Manufactured climbs....what to think? A dialogue.

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splitclimber

climber
Sonoma County
Feb 13, 2018 - 11:36am PT
locker: I have been a long time reader of Supertopo but never posted before. I have been following the manufactured thread since it started and have been concerned about it's one sidedness so wanted to throw out my differing viewpoints. Calling me Chickenshet isn't really very constructive but I've notice most of your post aren't very constructive IMHO.

but... then what is YOUR viewpoint?

from what I can tell you have a very rigid ground up ethic and don't want to see any fixed gear placed ever. Or is that just a statement about an absolute climbing ethic?

Then you compare/equate a protection bolt at a crux that someone could A0 with installing a plastic hold. Yes you're still drilling a hole into the rock, but this is a silly debate, IMO.
life is a bivouac

Trad climber
Bishop
Feb 13, 2018 - 03:24pm PT
Hi, here's my take...

I started climbing in 1959 at Stoney Point in So. Cal., when there were about thirty or forty climber in all of Southern Cal. Most were Sierra Club Mountaineers and maybe twenty were Rock climbers... Yes, back in the day...

Stoney seemed a limitless hill filled with boulders and cliffs, virtually untouched at that time...

Around 1962/3 a hand hold was chopped into a blank slopping section on one of the front boulders, Rock #1, to make a new passage up the "smooth featureless face". There came an outrage and the hold was filled with concrete... subsequently cleaned out and filled again until the whole area was as pocked as my adolescent forehead...
We knew who the "perp" was, a well known climber with years of hard stuff to his credit. Was it just a foray to expand the potential of bouldering this face?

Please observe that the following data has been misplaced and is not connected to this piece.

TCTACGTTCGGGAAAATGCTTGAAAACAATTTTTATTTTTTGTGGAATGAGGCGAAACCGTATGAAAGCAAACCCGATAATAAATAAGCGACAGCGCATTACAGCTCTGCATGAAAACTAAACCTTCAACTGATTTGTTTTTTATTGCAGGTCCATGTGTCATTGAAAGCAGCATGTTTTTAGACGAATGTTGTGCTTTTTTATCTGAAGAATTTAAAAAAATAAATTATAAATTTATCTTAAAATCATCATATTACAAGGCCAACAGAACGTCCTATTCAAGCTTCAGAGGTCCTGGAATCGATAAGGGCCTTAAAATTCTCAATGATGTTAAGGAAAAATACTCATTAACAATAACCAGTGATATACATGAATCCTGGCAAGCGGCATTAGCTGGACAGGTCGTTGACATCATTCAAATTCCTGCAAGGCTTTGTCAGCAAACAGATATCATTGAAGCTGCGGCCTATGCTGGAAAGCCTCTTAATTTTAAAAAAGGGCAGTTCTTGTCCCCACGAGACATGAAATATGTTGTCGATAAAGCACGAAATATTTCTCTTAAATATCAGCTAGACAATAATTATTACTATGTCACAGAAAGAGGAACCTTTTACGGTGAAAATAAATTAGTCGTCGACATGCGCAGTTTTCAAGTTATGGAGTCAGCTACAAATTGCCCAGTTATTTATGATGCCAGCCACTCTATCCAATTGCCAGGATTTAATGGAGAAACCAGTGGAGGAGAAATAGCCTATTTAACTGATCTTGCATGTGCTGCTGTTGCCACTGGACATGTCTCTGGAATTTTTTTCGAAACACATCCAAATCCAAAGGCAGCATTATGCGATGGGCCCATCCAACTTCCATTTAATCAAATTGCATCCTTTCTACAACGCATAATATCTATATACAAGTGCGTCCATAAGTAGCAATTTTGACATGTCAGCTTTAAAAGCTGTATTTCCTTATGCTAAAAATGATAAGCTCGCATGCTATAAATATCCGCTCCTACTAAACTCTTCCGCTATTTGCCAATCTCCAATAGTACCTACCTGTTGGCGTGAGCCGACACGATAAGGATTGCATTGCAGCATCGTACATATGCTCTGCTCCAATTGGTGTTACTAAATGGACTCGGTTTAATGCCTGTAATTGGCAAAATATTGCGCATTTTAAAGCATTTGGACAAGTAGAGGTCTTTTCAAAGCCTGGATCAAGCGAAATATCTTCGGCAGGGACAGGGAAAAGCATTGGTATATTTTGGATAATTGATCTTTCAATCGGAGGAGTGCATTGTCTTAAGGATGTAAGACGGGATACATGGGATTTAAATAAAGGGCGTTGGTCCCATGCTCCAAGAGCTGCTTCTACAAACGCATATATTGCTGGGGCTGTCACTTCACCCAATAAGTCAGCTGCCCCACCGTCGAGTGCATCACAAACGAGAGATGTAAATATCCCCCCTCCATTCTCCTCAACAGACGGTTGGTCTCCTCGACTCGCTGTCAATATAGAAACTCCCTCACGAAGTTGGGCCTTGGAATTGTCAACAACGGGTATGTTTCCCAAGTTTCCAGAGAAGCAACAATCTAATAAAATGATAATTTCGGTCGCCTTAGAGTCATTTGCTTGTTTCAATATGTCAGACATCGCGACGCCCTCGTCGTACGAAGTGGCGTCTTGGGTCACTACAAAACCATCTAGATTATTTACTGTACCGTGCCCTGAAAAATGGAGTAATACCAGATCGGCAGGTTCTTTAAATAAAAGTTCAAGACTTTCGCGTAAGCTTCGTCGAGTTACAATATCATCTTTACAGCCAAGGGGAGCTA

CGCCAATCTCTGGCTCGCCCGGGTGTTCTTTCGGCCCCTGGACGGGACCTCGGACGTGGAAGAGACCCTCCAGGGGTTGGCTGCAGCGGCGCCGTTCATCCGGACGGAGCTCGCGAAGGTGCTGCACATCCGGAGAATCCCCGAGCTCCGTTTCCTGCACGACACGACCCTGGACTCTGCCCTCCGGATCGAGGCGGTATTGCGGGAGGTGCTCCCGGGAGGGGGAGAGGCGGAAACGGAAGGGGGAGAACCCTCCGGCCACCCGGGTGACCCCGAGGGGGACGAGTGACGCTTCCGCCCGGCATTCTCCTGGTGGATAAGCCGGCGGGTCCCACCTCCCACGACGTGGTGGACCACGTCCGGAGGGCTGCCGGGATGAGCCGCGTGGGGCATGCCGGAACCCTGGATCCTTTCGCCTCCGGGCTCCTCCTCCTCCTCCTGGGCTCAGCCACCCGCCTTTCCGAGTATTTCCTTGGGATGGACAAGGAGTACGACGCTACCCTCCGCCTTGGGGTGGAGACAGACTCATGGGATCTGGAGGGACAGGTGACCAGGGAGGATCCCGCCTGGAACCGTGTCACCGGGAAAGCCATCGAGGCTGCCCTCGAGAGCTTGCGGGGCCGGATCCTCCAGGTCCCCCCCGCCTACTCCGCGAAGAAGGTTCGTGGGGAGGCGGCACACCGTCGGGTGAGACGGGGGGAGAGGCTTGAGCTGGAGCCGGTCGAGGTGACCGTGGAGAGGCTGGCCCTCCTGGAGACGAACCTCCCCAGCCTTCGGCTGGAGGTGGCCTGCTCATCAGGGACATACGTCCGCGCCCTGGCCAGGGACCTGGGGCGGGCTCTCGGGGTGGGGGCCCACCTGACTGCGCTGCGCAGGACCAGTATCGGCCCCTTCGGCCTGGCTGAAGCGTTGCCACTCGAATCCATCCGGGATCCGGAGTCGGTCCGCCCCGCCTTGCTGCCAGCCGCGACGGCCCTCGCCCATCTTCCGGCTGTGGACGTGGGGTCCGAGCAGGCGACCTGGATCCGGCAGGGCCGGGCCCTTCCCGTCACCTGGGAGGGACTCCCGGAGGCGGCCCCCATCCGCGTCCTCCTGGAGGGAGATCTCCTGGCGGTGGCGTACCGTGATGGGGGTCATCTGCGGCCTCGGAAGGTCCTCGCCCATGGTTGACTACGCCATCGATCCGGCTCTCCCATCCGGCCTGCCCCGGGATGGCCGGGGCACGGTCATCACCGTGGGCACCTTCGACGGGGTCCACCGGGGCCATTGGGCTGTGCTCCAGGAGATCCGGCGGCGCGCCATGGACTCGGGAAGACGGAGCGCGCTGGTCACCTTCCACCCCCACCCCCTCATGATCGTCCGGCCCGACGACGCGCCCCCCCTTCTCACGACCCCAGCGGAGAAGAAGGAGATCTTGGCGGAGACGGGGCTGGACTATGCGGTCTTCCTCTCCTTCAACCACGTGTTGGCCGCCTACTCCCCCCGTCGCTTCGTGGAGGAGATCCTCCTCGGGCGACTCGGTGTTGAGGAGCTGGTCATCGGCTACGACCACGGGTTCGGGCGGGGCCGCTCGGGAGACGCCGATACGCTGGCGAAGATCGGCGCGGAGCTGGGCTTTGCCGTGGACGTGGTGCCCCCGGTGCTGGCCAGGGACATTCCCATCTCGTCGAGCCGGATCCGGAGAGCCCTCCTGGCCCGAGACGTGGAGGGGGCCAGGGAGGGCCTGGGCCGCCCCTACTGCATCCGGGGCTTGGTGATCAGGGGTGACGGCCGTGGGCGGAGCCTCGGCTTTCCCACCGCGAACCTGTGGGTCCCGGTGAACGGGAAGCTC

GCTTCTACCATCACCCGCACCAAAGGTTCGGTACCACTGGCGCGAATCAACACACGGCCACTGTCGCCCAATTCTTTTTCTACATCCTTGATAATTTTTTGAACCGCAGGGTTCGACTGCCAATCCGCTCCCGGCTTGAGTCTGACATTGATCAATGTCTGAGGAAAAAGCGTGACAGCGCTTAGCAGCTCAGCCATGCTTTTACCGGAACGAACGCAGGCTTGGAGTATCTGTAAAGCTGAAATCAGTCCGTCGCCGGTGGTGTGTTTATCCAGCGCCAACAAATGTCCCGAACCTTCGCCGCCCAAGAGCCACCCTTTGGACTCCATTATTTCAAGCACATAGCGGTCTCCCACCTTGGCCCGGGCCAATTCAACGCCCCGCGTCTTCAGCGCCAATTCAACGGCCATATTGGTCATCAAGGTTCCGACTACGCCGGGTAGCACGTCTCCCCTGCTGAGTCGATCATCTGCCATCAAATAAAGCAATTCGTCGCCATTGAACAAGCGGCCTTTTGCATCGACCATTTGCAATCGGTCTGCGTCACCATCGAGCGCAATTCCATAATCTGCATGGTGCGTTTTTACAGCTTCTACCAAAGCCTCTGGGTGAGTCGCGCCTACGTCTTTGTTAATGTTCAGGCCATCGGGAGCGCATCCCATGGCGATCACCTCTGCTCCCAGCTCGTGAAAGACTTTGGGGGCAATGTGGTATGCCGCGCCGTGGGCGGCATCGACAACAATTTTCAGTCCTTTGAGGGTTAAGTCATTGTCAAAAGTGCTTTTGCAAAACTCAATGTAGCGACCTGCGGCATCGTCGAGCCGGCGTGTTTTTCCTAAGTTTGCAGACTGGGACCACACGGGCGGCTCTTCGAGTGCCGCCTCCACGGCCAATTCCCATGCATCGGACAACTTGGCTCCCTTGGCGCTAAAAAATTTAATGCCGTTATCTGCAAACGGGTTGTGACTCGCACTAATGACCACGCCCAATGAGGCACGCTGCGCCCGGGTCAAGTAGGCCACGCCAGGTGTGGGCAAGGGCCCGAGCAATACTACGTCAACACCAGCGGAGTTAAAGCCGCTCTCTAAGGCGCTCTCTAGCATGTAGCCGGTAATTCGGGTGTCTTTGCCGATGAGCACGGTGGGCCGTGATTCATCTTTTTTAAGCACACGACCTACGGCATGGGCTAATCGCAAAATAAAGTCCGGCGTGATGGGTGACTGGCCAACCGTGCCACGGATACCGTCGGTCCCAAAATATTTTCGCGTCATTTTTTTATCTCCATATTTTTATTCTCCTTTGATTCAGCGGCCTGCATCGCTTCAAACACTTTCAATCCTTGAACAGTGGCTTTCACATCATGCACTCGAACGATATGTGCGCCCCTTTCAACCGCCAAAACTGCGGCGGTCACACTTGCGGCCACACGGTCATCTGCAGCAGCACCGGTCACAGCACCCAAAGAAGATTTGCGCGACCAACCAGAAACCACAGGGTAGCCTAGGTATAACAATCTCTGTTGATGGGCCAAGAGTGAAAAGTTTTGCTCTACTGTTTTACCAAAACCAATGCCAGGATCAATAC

Since then, calling up my limited memory, there are at least three new "routes" that go up through that same three or four foot area pretty much independent of the old indentations.
(This of course calls up, Reinhold's: Murder of the Impossible...) As all rocks are, Stoney is a limited resource, and it's being pounded by hundreds of climbers now. No doubt others has added their own forays in the old sandstone...
Does one chip it or bolt on a hold because you want it now? Is it the urge for exploration or simple Ego?
I ask you to check out the blog pertaining to: "The fantasy of infinite growth on a finite planet". In my mind, these rocks we climb, are a treasure. Thanks
aspendougy

Trad climber
Los Angeles, CA
Feb 13, 2018 - 04:27pm PT
Other cultures have different ideas than we do. If the Chinese had settled California, maybe we would have some narrow, bolted wooden slats zig-zaging up El Cap., with little Chinese kids walking up it to get to their school on top of the cliff..........then if we came to visit from some other Country we wouldn't think twice about it......
the Fet

climber
Tu-Tok-A-Nu-La
Feb 13, 2018 - 11:48pm PT
It's not about protecting the rock, which is an inanimate object, it's about respecting your fellow climbers.

It's good to separate out style vs ethics in these debates.

Style is how you do a route, which doesn't affect other climbers. BITD hangdoging was considered bad form, but you can't dictate to someone else they can't do it, since it doesn't really impact them. So people started doing it and standards went way up. Yes that was progress.